IDFG turns to university to tackle overcrowding and other issues
Overcrowding in forests and uplands has been a repeat problem for the Idaho Department of Fish and Game (IDFG). But incorporating how to deal with the issue can be tricky, which is why IDFG decided to partner with the University of Idaho – and in particular human dimensions scientist Kenny Wallen – to “help them tackle the problem,” according to The Post Register.
“I have a direct line to decision-making processes at Fish and Game, so I can see my science translate to actual management,” said Wallen.
Wallen’s role is to gather general data from hunters, anglers and recreationists regarding the state’s wildlife management, ranging from the “type of animals hunted to people’s opinions on what makes the best hunting grounds.” Then, using the information, Wallen and IDFG will work to incorporate that information into current wildlife management plans.
“Natural resources management and conservation are human endeavors,” said Wallen. “We’re really in the business of ‘people management.’”
IDFG State Wildlife Manager Jon Rachael works with Wallen. Prior to this new partnership, public opinion was collected via open houses, public meetings or the agency’s website. However, Rachael says that “it’s often hard for the wildlife managers to know whether the opinions expressed are representative of the general public they serve.”
Enter Wallen, who combines his experience in sociology and behavioral sciences with fish and wildlife issues.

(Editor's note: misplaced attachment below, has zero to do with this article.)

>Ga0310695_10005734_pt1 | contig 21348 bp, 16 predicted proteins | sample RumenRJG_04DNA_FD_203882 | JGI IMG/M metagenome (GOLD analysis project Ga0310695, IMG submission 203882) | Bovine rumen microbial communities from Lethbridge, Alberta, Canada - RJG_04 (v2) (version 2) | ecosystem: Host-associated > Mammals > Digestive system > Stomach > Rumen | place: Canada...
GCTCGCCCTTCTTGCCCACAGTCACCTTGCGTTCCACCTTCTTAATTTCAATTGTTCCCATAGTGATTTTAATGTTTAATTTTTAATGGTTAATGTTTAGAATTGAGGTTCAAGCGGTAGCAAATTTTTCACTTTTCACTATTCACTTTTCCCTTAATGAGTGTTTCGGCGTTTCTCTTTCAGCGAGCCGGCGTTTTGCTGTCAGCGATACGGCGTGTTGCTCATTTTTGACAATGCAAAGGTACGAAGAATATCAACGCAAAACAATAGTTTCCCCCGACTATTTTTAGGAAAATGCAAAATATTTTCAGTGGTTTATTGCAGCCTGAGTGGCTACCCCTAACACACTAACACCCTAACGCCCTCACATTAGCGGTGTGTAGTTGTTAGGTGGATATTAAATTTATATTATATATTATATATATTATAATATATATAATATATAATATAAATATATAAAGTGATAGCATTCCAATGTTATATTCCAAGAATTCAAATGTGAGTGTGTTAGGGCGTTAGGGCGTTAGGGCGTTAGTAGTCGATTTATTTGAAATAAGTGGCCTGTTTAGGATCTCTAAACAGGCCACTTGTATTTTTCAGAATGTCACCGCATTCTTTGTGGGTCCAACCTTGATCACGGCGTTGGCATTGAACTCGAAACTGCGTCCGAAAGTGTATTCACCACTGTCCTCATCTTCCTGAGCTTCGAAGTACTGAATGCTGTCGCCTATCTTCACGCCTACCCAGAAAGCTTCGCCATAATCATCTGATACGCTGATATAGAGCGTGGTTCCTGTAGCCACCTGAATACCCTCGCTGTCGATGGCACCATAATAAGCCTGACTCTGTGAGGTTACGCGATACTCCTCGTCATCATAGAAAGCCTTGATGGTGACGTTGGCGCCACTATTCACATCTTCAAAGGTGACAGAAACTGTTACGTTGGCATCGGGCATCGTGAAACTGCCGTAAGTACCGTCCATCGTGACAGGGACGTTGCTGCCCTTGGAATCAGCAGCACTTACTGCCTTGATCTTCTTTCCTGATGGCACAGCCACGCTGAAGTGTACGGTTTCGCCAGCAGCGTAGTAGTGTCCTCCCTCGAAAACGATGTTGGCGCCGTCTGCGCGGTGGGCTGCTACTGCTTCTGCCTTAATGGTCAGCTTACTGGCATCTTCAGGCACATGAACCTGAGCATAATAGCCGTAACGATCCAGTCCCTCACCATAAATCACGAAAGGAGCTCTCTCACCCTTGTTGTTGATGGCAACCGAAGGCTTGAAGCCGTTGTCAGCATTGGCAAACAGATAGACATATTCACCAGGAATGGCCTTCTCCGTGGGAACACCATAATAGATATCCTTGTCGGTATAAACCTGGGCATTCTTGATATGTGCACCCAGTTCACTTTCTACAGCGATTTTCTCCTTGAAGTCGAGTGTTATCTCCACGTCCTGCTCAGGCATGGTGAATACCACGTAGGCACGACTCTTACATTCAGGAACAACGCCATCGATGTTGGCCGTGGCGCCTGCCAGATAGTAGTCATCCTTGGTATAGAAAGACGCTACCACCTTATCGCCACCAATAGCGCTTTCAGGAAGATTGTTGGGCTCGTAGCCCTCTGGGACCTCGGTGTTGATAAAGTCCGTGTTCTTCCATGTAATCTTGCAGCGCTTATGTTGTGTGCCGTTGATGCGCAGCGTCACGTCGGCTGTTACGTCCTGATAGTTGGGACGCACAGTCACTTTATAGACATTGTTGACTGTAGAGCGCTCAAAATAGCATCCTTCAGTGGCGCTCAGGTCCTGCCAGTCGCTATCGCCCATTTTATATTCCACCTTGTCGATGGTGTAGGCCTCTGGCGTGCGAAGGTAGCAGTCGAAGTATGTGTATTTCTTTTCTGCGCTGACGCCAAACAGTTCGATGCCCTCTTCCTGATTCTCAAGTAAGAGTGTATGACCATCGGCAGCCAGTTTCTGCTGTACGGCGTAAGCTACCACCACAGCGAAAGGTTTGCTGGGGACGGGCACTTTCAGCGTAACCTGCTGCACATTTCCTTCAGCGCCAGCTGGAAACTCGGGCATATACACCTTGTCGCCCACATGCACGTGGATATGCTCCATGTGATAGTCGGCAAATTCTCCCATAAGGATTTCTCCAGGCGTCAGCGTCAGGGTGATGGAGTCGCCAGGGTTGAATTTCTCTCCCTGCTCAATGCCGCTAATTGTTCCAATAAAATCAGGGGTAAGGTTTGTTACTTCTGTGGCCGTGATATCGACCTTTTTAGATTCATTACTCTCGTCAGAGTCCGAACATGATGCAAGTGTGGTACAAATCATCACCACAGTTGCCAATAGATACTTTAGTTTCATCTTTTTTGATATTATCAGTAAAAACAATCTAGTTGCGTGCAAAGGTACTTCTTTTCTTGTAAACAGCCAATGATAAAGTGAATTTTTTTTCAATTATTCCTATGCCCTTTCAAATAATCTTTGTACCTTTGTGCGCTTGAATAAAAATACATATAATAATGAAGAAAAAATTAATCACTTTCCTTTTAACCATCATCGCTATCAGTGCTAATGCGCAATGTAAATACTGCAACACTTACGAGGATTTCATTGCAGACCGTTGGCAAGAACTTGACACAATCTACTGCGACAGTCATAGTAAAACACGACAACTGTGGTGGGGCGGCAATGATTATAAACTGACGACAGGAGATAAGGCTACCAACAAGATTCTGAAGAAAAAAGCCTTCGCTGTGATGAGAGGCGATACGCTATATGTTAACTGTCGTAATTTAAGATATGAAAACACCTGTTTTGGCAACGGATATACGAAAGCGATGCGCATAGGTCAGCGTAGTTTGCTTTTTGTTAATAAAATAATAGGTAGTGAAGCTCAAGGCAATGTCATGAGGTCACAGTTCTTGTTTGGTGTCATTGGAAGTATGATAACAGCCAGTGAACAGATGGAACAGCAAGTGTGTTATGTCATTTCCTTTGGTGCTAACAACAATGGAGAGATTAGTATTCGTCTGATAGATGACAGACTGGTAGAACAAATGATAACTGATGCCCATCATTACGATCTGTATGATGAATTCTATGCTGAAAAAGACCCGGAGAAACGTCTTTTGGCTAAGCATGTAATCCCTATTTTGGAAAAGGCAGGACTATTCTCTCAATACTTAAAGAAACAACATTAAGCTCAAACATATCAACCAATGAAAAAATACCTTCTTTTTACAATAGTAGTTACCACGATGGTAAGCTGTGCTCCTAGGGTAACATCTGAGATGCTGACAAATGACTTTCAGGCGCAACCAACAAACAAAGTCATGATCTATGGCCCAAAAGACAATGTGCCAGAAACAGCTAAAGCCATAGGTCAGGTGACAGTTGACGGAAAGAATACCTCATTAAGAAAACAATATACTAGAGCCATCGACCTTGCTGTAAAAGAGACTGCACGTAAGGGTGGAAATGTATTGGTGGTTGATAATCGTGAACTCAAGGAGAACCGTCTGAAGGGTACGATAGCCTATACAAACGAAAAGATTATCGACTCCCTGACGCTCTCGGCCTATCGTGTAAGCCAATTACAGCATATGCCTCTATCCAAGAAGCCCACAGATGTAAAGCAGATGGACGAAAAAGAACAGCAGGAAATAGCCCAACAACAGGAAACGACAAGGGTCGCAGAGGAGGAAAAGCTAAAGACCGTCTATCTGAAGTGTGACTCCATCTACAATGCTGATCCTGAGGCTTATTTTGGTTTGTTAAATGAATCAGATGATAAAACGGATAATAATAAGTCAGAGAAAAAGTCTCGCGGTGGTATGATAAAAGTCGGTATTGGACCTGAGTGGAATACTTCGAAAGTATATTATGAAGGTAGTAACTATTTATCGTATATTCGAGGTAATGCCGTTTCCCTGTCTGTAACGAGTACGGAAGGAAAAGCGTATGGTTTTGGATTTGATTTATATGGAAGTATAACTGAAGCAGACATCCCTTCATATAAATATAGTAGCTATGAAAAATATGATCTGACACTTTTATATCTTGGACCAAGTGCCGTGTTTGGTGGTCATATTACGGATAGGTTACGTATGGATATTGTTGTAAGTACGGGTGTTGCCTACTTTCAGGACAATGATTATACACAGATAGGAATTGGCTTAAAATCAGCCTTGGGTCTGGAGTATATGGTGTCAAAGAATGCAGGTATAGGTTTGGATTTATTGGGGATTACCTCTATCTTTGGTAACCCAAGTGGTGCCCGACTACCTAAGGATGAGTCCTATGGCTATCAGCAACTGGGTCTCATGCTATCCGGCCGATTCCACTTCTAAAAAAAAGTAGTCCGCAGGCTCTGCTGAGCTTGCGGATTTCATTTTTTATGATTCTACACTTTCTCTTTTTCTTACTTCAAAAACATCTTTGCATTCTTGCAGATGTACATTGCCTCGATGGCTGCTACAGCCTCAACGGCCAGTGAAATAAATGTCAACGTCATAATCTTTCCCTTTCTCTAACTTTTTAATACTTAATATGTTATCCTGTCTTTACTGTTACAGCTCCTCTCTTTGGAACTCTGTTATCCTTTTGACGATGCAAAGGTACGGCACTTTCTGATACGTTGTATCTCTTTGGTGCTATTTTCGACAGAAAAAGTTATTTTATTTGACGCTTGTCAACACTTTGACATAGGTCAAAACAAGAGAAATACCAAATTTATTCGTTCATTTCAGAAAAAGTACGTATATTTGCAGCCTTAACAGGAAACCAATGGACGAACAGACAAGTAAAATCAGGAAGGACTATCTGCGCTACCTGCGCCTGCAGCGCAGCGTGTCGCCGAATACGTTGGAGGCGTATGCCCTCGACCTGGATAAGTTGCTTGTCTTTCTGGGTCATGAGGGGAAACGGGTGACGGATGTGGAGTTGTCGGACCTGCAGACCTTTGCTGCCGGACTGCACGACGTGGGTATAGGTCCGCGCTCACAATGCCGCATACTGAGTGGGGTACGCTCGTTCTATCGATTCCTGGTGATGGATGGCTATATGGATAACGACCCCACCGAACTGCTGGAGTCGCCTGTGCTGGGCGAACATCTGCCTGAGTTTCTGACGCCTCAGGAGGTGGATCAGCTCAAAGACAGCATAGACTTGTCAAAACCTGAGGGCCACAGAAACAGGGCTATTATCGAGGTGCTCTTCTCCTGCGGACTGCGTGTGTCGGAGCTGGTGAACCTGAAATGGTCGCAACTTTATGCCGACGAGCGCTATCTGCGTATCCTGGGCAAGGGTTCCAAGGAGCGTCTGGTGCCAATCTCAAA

“Our agency serves the public by managing wildlife and fisheries, and most of our managers have specialized in fish or wildlife management. Soliciting and interpreting public opinions isn’t necessarily our expertise,” said Rachael. “We’re really excited to have a human dimensions specialist on board to help us get the information from the public we really need to make fish and wildlife management decisions.”
“You’re not just convincing, let’s say, hunters. You’re convincing different stakeholder groups including legislators, agencies, civic groups and local communities,” said Wallen. “You have to understand what motivates each group and how best to collect data and frame findings for who you want to talk about or are talking to.”
With regard to the overcrowding issue plaguing Idaho, Wallen’s work will hopefully improve how the data is collected concerning the problem.
“Different types of hunters have different preconceived notions of what ‘crowded’ means,” said Wallen. “Deer hunters near Boise are going to be used to seeing other hunters whereas in the Panhandle, elk and white-tailed deer hunters, especially archers, are going to be much more sensitive to seeing even one or two other hunters on the landscape.”
Wallen has future plans to work with Idaho, Montana and Wyoming to create a three-state plan for antelope that will specifically address “the causes and conflicts between hunters for preferred hunting grounds across the three states,” according to The Post Register. He also has another project in the works that will address management plans for steelhead trout and salmon in the Clearwater River drainage.
“I don’t just want to write papers,” said Wallen. “I want to see my work be used, and, in this position, I’ll really get a chance to make a difference in Idaho.”